Naming fungi in Latin and figuring out what Latin names mean

In a scientific name the first word is always a singular noun in the nominative case. Conveniently, the ancient Romans have predetermined the gender and case. Unfortunately, sometimes the gender makes no sense in terms of actual gender, especially with inanimate objects.  In English these are always neuter (it), but in Latin they can be masculine feminine or neuter. 

The second word (the specific epithet) may either be
  • an adjective to modify it (and thus matches it in gender, number, and case– but not necessarily declension)
  • A noun that is unrelated in gender and case (rare)
  • Or another noun in the genitive, indication possession or location, not necessarily matching anything about the first word

Let’s analyze some scientific names.

Agaricus bisporus   Check the ending of the genus first.   That’s what often determines the ending of the epithet.  Agaricus is a Latin word meaning “mushroom.”  Remember that the genus name is always nominative singular.  In this case it ends in –us, which makes it 2nd declension, masculine.  The epithet bisporus means two-spored; thus it is an adjective modifying the genus name and must match the genus name in number, case, and gender.

Let’s compare this to Agaricus campestris, the meadow mushroom.  Agaricus is still a Latin word meaning “mushroom.”  However, you will notice that the campestris ending –is does not match.  “campester” in Latin means meadow and is a 3rd declension noun. Thus this epithet has to be a noun.  Checking the tables above, you see that –is is a genitive ending for nouns in the 3rd declension genitive.  Thus Agaricus campestris literally means “mushroom of the meadow.”

There are some common endings in the 3rd declension that it will be helpful to know.

-loma means “fringe” and is always neuter 3rd declension
Hypholoma (hyphal fringe)
Tricholoma (hair fringe)
Hebeloma (blunt or dull fringe)

-cybe means “head” and is always  feminine 3rd declension
Hygrocbye (moist head)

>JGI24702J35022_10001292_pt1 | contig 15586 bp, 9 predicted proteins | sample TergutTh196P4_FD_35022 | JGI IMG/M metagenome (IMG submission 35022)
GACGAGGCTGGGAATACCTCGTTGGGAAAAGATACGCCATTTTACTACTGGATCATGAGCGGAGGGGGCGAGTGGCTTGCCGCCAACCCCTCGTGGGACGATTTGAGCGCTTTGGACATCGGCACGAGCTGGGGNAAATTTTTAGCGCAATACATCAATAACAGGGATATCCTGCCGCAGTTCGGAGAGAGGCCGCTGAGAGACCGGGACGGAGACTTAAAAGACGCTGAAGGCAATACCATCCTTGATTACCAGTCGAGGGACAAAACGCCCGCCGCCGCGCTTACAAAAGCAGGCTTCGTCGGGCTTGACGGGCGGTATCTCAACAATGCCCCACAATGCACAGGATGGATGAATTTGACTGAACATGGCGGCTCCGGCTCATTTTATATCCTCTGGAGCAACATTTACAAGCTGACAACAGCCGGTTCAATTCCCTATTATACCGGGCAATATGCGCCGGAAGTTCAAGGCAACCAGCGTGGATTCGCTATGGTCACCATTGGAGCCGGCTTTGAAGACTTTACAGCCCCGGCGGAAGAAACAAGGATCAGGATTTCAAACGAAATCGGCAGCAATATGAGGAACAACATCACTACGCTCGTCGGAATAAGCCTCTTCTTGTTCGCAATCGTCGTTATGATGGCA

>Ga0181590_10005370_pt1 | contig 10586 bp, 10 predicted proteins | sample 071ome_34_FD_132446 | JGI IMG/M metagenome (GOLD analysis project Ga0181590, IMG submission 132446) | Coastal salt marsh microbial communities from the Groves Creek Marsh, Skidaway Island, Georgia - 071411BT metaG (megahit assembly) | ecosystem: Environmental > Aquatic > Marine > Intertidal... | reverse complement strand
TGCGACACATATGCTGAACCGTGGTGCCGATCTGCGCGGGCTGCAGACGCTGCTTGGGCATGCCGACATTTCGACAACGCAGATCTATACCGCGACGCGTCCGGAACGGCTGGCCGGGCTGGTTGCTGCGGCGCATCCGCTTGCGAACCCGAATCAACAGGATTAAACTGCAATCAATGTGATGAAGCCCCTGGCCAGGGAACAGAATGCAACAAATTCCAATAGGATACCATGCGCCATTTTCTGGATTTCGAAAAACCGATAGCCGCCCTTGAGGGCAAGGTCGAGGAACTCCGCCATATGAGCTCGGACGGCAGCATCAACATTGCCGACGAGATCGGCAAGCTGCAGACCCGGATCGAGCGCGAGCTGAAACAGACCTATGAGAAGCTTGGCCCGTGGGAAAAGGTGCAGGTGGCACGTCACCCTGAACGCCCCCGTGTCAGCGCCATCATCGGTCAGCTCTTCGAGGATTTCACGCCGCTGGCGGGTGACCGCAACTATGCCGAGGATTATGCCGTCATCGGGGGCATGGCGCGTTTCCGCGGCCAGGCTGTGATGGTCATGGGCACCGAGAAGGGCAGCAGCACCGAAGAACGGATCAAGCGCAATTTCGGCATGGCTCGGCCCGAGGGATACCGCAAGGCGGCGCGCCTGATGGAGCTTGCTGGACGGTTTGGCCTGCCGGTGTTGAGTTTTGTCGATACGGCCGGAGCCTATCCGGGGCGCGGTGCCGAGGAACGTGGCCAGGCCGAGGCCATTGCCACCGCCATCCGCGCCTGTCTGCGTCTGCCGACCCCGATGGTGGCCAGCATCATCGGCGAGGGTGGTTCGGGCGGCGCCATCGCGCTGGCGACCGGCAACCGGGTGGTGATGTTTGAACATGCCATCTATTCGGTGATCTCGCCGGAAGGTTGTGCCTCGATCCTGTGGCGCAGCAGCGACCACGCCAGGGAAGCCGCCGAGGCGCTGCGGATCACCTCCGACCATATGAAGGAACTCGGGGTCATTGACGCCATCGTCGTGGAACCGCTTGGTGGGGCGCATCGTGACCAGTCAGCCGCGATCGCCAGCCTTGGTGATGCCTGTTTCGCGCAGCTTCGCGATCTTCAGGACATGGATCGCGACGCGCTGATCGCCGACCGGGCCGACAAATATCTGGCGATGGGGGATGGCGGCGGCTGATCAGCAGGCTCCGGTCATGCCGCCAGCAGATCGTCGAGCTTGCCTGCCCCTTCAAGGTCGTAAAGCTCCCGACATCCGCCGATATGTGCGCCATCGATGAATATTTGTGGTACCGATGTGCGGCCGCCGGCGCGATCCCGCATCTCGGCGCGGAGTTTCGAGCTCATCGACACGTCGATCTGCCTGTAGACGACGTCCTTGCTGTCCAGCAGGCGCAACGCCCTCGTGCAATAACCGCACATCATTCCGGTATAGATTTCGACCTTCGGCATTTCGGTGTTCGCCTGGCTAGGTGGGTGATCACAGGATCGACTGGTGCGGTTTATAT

Inocybe (fiber head)
Gastrocybe (stomach head)
Agrocybe (field head)
Conocybe (cone head)
Dermocybe (skin head)
Clitocybe (close head)
Psilocybe (naked head)

-ceps means “head” and is always  feminine 3rd declension
Claviceps (club head)
Cordyceps (heart head)

-myces means “fungus” and is always masculine 3rd declension
Hypomyces (below a fungus)
Tyromyces (cheese fungus)
Dacrymyces (teardrop fungus)
Zelleromyces (Zeller’s fungus)

-derma means skin and is always neuter 3rd declension
Scleroderma (hard skin)
Hyphoderma (hyphal skin)
Cystoderma (bladder skin- referring to the shape of the cells in the cuticle)
Ganoderma (lustrous skin)

-opsis means “like” or “similar to” and is always feminine 3rd declension
Hygrophoropsis (like Hygrophorus)
Phyllotopsis (like gills)
Tricholomopsis (like Tricholoma)
Coprinopsis (like Coprinus)
Clavulinopsis (like Clavulina)
Ramariopsis (like Ramaria)
Fomitopis (like Fomes)

-ellus (-ella, ellum), ulus (-ula,-ulum),  -ina, –idius are all diminutive—i.e. designating a smaller size
Lentinus, Lentinellus, Lentinula
Marsmiellus (small Marasmius)
Xeromphalina (small, dry Omphalina)
Coprinellus (little Coprinus)
Galerina (little Galera – now a defunct genus)
Gomphidius (little Gomphus)
Cantharellus (little drinking cup)
Cantharellula (little Cantharellus)
Hydnellum (little Hydnum)
Crucibulum (little crucible)
Scutellinia (little shield)

-phyllum means gills and is always 2nd declension neuter
Schizophyllum (split gills)
Lyophyllum (loose gills)
Chlorophyllum (green gills)

Aphyllophorales (without bearing gills order)

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